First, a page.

Brad Lansky and the Anti-Starc by Dieter Zimmerman

Contact Us

Download the Podcast from Radio Drama Revival

Brad Lansky on

Radio Drama Revival, 10 February 2012
Brad Lansky and the Anti-Starc is the second in a series of adventures made by South African producer/ director Dieter Zimmerman, involving an intrepid explorer Brad and his faithful assistant Alex John, who have been together since they earned their wings at flying school. Their idea of 'work' consists of preparing their craft and embarking on a series of hair-raising adventures into the unknown.
In this episode they discover a dangerous new world - one thought to be impossible - which is umbilically connected to the Ambistar Collective, a series of thirteen ambistars. However this world in peril: billions of lives are at stake from an unknown force threatening it. The clue to overcoming this threat lies in an abandoned alien artefact.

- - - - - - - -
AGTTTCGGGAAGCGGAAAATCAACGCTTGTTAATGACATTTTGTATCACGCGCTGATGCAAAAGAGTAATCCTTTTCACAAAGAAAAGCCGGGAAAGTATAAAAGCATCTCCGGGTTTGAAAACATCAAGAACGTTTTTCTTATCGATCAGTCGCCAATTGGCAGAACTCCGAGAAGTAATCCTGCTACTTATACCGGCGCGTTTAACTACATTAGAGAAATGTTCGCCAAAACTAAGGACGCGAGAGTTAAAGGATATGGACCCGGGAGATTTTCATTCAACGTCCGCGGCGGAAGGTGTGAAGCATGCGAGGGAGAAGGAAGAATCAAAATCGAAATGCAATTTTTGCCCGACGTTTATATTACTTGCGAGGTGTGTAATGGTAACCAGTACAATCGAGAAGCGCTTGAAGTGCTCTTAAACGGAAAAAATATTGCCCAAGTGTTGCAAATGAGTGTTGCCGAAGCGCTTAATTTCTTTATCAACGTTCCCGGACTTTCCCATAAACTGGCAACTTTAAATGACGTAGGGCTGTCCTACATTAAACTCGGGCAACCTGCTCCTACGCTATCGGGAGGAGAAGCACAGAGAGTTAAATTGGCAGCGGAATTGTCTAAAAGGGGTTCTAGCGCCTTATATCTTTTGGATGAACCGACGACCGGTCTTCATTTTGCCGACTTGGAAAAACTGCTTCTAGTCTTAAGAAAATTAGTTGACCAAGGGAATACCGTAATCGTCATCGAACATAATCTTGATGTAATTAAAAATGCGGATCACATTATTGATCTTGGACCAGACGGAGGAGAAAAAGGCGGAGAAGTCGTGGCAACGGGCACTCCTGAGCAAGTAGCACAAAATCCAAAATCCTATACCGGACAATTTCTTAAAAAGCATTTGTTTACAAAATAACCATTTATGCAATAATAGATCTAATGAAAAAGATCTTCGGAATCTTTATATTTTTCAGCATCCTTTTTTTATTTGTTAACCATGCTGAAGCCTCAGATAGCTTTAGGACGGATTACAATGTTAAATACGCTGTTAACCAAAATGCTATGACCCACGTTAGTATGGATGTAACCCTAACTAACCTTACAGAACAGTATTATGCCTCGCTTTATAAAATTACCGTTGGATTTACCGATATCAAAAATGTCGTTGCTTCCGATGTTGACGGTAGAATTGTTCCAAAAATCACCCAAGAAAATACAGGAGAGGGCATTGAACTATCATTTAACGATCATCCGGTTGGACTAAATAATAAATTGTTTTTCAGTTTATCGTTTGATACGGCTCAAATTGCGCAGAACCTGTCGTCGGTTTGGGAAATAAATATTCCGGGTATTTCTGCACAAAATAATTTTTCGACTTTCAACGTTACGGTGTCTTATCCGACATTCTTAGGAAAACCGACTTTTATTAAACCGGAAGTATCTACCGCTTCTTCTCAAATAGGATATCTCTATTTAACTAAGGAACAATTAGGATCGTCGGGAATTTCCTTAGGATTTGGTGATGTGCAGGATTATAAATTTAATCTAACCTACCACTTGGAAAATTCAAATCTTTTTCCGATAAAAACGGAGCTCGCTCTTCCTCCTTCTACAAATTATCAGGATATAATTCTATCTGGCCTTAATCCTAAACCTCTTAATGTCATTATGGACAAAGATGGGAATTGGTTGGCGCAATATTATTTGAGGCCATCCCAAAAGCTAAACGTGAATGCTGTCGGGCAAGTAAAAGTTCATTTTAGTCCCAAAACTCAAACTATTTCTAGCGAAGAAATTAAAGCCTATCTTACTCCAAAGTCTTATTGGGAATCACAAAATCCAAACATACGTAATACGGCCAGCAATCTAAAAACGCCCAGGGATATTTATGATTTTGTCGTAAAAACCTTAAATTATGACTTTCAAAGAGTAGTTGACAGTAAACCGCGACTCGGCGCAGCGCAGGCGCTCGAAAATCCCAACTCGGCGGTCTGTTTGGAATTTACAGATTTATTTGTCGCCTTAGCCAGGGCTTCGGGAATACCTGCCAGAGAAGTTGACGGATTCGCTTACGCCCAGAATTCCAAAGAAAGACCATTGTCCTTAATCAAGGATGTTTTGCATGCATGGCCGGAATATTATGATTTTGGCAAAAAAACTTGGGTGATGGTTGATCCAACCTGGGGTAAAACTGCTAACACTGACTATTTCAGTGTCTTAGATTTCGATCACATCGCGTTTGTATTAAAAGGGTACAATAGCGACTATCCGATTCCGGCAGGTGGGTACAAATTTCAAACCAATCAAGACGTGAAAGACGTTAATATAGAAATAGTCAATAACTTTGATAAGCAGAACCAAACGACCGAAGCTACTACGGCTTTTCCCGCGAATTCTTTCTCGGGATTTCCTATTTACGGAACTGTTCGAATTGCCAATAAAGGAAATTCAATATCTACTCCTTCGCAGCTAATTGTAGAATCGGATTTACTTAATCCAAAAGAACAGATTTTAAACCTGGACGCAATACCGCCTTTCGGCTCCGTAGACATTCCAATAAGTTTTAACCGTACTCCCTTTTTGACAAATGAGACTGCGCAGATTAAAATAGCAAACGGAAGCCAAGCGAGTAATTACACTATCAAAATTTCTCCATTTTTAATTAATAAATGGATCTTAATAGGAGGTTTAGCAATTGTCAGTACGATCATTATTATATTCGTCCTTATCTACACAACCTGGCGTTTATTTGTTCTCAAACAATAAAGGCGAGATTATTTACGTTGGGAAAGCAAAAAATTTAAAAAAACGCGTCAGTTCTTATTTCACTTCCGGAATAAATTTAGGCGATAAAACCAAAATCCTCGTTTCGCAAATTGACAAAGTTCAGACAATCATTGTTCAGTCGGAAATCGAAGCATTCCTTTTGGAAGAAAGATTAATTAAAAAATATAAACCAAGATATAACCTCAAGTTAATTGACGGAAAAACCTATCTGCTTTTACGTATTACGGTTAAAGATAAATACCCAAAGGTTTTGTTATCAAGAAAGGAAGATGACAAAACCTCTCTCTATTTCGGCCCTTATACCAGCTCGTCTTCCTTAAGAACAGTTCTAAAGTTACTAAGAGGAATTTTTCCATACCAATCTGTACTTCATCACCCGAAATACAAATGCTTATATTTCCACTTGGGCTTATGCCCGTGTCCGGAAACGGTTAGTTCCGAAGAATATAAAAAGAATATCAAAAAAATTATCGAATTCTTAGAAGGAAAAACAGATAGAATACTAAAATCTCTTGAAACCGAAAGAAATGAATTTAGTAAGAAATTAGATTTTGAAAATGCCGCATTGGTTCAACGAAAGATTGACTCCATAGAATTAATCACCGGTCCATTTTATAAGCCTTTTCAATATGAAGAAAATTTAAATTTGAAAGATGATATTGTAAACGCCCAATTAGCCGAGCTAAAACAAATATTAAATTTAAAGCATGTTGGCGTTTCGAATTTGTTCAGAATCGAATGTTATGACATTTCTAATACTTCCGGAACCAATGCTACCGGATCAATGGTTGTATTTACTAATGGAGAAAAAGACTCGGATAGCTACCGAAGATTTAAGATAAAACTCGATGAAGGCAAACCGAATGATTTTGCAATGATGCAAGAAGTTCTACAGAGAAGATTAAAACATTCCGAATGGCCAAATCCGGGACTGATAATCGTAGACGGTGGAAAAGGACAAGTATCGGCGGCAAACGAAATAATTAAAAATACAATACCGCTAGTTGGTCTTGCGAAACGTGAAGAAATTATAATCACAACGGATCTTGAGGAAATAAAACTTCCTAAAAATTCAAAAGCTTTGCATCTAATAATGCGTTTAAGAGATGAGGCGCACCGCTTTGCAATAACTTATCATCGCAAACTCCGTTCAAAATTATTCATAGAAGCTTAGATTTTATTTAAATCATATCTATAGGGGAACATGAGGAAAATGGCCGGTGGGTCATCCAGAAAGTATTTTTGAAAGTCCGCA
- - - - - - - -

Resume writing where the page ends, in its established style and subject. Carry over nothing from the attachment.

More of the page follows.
In an interview accompanying this episode on the Radio Drama Revival podcast, Zimmerman explained that his interest in science fiction lay in the desire to explore possible worlds, and how human beings dealt with them; hence his work tried to be both imaginative and psychological in terms of its approach. Sonically speaking, Brad Lansky admirably fulfilled this objective: Zimmerman employed a range of sound effects to suggest how threatening these new alien worlds might be, while the music (also by Zimmerman) created a potentially threatening ambience. Both Lansky and John faced great dangers as they tried to overcome the forces threatening their future.
However I have to admit that the production sagged in places: too much time was spent on dialogic exchanges between the protagonists, which impeded the development of the plot. Perhaps Zimmerman might have benefited from introducing other techniques characteristic of the radio dramas genre - for example, a narrator (to guide the listeners' responses, as well as commenting on the characters' behaviour), or the use of asides, where the characters could communicate their ideas directly to listeners. Or perhaps he could have introduced some judicious pruning, and cut the length of the drama down from 100+ minutes into a more manageable 60- or 75-minute format.
Radio drama is a complex medium - although it offers infinite possibilities for experiment (especially in the science fiction genre), it nonetheless depends for much of its success on the old staples of plot and character. I hope that Zimmerman can bear this in mind while penning future episodes of his saga.